2017 Mazda MAZDA6Enlarge Photo
Mazda on Tuesday laid out a company-wide strategy that looks ahead to the year 2030.
Chief among the plans is the introduction of the world’s first production Homogeneous Charge Compression Ignition (HCCI) engine.
Mazda says the technology will appear in 2019 in a next-generation Skyactiv-X engine, though no particular models were mentioned. The redesigned Mazda 3 is rumored to be the first recipient, however.
HCCI engines run on gasoline but rely on sparkless ignition via compression, like in diesel engines. Their efficiency comes from burning the mix of and air and fuel at lower temperatures, which ends up reducing much of the heat energy lost in a normal gasoline engine. Because of this efficiency, a much leaner air and fuel mix can be used. The process also produces much fewer emissions.
Mazda is talking 20-30 percent efficiency gains over its current engines. The automaker says its Skyactiv-X engine should also match or exceed the latest diesel engines when it comes to efficiency, but without many of the harmful emissions diesel engines produce.
The main problem with HCCI engines is the specific temperature needed for smooth operation. Too cold and it affects the performance of the ignition system. Too hot and you end up with engine knock. HCCI engines also tend to wear out faster. To get around the temperature problem, Mazda’s Skyactiv-X engine will be capable of conventional sparkplug ignition when necessary, such as during cold starts. Mazda calls the technology Spark Controlled Compression Ignition.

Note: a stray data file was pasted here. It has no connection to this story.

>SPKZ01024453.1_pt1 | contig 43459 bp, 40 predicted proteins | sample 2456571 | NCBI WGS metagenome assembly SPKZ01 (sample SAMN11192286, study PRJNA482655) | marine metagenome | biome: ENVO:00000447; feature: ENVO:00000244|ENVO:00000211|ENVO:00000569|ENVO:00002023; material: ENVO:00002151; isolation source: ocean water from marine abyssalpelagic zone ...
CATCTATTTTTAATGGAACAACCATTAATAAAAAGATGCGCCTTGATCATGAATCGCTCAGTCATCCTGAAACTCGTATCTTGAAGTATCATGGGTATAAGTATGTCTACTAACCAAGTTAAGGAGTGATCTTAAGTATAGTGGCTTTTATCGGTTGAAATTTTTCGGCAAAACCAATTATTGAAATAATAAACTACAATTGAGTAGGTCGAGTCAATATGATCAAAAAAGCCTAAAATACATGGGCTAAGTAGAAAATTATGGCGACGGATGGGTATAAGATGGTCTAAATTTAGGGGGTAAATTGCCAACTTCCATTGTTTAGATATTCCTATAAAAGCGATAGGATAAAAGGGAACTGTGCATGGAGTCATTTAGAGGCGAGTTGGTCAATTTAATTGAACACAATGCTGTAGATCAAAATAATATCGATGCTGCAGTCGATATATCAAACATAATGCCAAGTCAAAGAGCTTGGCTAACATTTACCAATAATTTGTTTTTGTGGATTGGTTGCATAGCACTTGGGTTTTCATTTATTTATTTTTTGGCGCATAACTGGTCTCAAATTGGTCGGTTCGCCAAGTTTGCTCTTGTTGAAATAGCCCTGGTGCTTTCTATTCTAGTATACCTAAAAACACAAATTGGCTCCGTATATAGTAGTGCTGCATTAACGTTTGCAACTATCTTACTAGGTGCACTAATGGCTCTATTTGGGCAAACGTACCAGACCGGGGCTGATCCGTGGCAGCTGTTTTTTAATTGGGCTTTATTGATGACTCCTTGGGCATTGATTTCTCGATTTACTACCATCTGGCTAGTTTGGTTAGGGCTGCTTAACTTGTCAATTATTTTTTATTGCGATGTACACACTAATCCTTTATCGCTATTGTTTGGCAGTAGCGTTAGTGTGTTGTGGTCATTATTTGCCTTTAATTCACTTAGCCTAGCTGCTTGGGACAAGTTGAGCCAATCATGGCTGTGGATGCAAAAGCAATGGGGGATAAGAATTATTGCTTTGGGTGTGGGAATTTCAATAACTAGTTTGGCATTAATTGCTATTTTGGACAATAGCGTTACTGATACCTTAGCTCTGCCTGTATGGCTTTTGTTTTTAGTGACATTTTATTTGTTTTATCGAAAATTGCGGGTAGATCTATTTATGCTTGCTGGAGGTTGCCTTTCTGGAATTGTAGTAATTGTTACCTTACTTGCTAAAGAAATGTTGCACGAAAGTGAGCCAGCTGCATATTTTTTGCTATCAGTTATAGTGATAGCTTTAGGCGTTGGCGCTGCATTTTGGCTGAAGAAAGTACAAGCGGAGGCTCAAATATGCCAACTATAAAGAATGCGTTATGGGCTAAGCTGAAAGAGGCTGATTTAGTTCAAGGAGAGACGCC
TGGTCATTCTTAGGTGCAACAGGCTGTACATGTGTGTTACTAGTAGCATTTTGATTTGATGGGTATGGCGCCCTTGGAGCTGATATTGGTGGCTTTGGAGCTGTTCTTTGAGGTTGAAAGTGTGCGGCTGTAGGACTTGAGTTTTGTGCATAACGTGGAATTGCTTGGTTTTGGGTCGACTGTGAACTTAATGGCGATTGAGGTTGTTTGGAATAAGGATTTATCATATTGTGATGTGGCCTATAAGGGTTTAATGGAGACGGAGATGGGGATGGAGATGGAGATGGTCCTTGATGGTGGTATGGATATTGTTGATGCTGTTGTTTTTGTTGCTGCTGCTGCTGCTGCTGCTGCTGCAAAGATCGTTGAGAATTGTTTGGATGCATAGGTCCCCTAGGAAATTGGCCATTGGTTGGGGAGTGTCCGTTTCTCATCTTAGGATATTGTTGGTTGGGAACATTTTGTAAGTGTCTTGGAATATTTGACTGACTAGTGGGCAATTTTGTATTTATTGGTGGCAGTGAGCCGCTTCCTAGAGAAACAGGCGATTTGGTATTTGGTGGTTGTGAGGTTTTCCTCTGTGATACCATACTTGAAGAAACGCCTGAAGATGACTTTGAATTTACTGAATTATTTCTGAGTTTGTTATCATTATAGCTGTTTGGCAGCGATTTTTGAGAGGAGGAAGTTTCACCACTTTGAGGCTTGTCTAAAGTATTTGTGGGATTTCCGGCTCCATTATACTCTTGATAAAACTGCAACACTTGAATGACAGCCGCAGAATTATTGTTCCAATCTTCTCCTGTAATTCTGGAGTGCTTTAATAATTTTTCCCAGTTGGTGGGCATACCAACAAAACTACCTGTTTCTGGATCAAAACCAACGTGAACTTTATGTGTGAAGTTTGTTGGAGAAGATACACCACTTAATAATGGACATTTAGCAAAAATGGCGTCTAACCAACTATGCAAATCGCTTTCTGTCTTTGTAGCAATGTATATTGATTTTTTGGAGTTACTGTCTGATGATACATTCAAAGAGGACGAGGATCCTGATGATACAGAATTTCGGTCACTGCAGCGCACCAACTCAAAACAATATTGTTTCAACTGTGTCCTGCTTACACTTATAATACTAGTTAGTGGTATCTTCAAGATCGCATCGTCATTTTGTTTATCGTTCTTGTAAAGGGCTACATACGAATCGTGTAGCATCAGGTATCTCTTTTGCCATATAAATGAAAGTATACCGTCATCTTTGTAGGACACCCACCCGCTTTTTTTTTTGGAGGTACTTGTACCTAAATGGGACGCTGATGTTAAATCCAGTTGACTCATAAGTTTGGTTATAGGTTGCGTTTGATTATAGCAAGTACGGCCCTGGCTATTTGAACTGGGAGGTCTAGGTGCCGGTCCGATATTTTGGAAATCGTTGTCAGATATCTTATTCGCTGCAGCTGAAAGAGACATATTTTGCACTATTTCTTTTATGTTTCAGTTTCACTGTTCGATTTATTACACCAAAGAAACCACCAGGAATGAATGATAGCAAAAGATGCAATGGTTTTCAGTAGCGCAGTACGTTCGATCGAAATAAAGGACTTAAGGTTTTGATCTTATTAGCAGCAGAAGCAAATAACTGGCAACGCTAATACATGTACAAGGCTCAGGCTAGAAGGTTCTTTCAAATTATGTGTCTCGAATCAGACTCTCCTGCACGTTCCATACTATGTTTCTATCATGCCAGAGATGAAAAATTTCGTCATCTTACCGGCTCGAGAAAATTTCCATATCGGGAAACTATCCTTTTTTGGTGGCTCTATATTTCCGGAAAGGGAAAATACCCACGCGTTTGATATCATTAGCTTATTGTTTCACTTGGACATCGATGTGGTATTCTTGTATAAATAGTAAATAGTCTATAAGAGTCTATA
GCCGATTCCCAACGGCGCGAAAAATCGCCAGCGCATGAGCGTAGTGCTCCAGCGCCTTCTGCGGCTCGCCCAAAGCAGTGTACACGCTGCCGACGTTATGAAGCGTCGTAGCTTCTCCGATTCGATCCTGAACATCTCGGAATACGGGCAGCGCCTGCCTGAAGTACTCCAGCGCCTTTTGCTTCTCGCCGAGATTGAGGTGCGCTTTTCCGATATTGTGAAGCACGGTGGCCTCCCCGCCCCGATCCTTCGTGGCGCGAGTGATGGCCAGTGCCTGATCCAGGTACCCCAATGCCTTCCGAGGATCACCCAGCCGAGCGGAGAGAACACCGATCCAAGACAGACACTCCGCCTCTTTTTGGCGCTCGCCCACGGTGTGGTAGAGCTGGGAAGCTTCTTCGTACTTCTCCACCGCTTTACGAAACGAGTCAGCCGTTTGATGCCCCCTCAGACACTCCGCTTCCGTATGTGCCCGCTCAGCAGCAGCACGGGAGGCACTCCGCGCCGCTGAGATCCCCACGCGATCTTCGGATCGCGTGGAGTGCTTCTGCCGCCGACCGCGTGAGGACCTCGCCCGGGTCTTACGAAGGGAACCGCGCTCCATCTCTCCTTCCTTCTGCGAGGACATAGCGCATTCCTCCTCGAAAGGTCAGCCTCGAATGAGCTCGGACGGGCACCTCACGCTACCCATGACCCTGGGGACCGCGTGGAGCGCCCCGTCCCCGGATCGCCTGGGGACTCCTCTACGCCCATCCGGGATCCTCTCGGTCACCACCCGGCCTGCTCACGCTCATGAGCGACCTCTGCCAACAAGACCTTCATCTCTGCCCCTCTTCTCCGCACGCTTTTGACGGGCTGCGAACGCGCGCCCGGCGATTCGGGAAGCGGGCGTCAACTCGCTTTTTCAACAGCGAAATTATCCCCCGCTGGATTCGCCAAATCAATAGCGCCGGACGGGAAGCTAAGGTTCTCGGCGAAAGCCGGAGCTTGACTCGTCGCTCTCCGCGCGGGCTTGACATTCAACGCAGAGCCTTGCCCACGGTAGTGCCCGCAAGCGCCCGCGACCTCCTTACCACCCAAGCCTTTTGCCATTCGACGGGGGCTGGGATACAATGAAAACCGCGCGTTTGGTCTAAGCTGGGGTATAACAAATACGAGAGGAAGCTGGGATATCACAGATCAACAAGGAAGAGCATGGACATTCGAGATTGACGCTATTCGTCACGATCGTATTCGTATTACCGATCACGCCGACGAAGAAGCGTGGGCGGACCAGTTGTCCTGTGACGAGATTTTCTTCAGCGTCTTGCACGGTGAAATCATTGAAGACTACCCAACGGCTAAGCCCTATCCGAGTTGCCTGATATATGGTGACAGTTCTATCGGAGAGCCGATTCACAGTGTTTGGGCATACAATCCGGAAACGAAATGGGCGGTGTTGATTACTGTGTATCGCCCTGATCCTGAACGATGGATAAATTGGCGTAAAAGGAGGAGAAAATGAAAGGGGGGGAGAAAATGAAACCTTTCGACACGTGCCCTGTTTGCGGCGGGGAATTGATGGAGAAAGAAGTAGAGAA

Mazda’s Skyactiv-X engine will also use supercharging for further efficiency gains. The automaker says the supercharger has the added benefit of increasing torque by 10-30 percent compared to the current engines.
Also announced in Mazda’s strategy, known as Sustainable Zoom-Zoom 2030, are plans to introduce electrified models, including electric cars, starting from 2019. Mazda says its electric cars will initially be offered in areas that restrict certain vehicles to reduce air pollution or use a high ratio of clean energy for power generation. The latter is part of Mazda’s goal of reducing “well-to-wheel” carbon dioxide emissions to 50 percent of 2010 levels by 2030 and to just 10 percent by 2050.
The strategy isn't all about efficiency, though. Mazda said it will also look to introduce more safety-aimed electronic driver aids to reduce the number of accidents. The automaker is also looking at self-driving technology which it hopes to have available in some form by 2025.